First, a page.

How Gum Disease Can Affect Your Life
Researchers have found that people with periodontal disease are almost twice as likely to suffer from coronary artery disease as those without periodontal disease.
Periodontal disease can also exacerbate existing heart conditions. Patients at risk for infective endocarditis may require antibiotics prior to dental procedures. Your dentist and cardiologist will be able to determine if your heart condition requires use of antibiotics prior to dental procedures. (Perio.org)
Additional studies have pointed to a relationship between periodontal disease and stroke. In one study that looked at the causal relationship of oral infection as a risk factor for stroke, people diagnosed with acute cerebrovascular ischemia were found more likely to have an oral infection when compared to those in the control group.
FALSE - The mass of tissue in the oral cavity is equivalent to the skin on your arm that extends from the wrist to the elbow. If this area was red, swollen, and infected, you would visit the doctor. Gum disease is not a small infection. Its result, tooth loss, leads to a very different lifestyle—dentures. The changes in your appearance, breath, and ability to chew food are dramatic.
FALSE - Bleeding gums are one of nine warning signs of gum disease. Think of gum tissue as the skin on your hand. If your hands bled every time you washed them, you would know something is wrong. Other signs of gum disease include: red, swollen or tender gums; sores in your mouth; gums that have pulled away from the teeth; persistent bad breath; pus between the teeth and gums (leaving bad breath); loose or separating teeth; a change in the way the teeth fit together; and a change in the fit of partial dentures.
FALSE - Periodontal disease is the number-one cause of tooth loss. According to the 1996 American Dental Association/Colgate survey, U.S. dentists say gum disease is a more pressing oral health concern than tooth decay by a 2-to-1 margin.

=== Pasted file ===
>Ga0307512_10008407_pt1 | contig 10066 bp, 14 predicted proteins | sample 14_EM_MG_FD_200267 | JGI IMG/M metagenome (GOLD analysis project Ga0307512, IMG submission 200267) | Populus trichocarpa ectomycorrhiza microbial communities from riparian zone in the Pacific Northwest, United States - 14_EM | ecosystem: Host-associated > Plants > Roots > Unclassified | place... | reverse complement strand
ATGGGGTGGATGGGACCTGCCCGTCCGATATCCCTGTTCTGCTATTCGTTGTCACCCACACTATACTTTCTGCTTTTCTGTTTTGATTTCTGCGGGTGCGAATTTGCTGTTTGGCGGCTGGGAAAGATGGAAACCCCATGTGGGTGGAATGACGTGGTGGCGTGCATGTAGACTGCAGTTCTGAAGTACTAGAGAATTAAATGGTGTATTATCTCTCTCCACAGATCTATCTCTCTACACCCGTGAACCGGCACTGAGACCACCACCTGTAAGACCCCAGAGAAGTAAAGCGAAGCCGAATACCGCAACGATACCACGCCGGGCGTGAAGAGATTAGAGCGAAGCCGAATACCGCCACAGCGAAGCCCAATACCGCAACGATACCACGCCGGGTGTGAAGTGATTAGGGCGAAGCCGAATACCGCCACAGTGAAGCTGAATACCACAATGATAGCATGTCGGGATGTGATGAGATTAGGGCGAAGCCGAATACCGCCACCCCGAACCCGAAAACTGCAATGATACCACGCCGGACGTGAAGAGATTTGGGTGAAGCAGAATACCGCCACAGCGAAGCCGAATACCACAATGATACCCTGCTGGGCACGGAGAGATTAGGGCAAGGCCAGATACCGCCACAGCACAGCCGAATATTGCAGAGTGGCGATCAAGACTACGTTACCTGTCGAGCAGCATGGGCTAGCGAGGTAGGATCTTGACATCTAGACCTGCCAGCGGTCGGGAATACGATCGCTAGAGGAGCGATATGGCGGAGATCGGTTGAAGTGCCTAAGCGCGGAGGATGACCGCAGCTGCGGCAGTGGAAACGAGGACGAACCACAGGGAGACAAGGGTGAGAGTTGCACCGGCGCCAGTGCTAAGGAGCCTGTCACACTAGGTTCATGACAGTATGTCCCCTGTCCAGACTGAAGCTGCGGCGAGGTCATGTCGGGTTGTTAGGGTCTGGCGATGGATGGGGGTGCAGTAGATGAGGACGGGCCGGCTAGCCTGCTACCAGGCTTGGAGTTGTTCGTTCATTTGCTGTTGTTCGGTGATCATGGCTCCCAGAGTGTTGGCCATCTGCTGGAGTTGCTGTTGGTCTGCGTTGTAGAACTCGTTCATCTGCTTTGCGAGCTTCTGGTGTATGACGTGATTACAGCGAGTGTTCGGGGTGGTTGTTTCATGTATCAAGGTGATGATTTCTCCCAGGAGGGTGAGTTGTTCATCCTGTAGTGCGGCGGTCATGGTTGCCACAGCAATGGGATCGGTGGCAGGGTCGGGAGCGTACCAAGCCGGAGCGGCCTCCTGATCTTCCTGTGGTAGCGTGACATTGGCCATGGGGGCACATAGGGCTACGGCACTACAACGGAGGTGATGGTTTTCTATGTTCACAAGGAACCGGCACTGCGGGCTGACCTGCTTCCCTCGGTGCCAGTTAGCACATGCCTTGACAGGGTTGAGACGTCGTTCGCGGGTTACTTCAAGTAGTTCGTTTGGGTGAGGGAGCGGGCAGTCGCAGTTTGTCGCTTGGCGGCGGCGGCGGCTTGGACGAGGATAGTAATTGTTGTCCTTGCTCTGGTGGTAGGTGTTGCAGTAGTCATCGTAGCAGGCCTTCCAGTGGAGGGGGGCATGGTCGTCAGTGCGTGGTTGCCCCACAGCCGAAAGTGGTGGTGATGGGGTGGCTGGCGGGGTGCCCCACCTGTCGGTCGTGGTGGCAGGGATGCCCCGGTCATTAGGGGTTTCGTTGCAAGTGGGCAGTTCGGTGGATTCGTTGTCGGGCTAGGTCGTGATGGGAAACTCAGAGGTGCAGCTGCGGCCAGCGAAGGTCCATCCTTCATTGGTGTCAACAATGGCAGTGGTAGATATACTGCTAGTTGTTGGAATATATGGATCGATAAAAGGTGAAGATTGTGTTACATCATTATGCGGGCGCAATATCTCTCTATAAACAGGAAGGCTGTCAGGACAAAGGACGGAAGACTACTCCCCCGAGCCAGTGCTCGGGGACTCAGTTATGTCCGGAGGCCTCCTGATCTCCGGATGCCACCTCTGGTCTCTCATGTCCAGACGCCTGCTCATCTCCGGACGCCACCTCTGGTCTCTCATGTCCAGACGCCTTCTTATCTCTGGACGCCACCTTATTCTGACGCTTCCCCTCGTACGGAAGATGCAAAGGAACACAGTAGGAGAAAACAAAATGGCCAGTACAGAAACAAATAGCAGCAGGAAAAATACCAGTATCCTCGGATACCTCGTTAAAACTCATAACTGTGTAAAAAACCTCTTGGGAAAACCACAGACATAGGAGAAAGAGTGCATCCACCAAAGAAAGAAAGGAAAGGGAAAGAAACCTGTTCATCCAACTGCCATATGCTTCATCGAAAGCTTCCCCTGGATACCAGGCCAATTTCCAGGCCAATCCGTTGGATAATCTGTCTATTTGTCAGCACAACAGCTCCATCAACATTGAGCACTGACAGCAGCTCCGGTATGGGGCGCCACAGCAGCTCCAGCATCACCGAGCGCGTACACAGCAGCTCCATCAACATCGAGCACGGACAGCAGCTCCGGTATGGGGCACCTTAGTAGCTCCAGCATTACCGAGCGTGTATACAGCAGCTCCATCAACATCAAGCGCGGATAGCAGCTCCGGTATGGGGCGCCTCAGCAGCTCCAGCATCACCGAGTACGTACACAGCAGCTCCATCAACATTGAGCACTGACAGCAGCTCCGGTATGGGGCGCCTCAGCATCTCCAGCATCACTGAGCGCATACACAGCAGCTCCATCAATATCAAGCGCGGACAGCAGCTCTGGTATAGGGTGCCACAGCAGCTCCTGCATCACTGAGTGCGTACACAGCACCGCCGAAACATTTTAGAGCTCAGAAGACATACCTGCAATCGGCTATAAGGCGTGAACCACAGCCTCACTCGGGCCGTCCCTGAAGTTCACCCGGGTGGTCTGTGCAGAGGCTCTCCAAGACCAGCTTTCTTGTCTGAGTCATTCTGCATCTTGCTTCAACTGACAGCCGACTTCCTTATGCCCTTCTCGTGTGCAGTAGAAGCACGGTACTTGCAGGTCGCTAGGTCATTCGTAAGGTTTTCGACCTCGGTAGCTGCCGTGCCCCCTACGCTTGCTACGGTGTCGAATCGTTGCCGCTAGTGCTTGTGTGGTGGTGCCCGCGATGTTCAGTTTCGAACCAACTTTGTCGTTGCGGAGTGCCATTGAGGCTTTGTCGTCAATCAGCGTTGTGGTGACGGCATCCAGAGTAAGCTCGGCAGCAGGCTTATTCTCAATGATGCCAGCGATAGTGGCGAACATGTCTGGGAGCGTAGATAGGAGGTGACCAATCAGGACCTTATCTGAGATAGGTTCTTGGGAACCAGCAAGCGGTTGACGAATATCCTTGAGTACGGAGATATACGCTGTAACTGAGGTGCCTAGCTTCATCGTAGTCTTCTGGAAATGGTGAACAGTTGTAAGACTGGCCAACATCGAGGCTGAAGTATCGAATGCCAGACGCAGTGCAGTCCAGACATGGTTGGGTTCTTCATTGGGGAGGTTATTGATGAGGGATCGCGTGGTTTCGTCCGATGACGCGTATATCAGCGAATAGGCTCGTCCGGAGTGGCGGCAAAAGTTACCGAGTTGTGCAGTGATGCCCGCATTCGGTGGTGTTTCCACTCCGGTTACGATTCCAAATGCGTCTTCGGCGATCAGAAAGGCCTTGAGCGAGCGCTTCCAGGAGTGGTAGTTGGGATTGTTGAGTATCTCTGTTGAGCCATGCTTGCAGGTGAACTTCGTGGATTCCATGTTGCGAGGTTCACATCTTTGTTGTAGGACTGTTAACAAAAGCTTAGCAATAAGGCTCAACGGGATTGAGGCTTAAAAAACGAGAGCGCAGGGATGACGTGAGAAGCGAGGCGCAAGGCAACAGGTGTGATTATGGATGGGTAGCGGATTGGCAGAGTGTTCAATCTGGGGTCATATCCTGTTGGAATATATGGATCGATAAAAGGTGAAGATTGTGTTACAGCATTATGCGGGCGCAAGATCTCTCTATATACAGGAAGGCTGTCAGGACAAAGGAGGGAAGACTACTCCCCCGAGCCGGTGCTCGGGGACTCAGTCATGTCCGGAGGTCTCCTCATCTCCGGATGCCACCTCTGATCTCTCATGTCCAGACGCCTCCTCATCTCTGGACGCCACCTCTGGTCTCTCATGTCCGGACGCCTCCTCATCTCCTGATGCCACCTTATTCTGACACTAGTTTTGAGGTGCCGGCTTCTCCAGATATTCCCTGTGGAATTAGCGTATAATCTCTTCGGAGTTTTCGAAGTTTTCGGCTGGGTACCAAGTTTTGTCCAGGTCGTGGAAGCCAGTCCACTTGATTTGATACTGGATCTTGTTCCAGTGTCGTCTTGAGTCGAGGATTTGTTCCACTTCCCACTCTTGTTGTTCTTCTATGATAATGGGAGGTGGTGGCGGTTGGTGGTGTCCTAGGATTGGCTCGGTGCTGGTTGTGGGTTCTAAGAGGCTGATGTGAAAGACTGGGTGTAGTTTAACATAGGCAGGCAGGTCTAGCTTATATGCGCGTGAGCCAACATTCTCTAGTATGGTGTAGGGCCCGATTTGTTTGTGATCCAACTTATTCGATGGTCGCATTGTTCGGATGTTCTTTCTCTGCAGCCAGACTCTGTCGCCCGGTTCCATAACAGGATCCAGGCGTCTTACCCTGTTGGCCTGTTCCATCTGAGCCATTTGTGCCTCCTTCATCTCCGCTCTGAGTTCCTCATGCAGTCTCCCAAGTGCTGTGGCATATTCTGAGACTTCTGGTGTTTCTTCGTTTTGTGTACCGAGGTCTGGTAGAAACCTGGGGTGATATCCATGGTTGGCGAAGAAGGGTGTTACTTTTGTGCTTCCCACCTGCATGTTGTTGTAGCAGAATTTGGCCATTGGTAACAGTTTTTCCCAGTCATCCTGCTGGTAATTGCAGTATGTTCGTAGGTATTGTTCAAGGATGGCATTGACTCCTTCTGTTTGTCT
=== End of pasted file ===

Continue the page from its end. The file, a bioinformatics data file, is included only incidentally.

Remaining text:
FALSE - Millions of people don't know they have this serious infection that can lead to tooth loss if not treated. You should always get involved in your dental care, so that problems are detected in the early stages. You should inform your dentist if any signs of gum disease are present; or if any changes in your overall health or medications occurred in between visits. Most importantly, you should ask your dentist about your periodontal health and what method was used to evaluate its condition. This level of participation enables you to work in a team approach with your dentist to identify subtle changes that may occur in the oral cavity.
FALSE - New periodontal procedures including topical local anesthesia and over-the-counter medications, have made patients' treatment experiences pleasant and comfortable.
Tell your dentist if you are taking anticoagulants (blood-thinning drugs). These medications could result in excessive bleeding during some oral surgery procedures.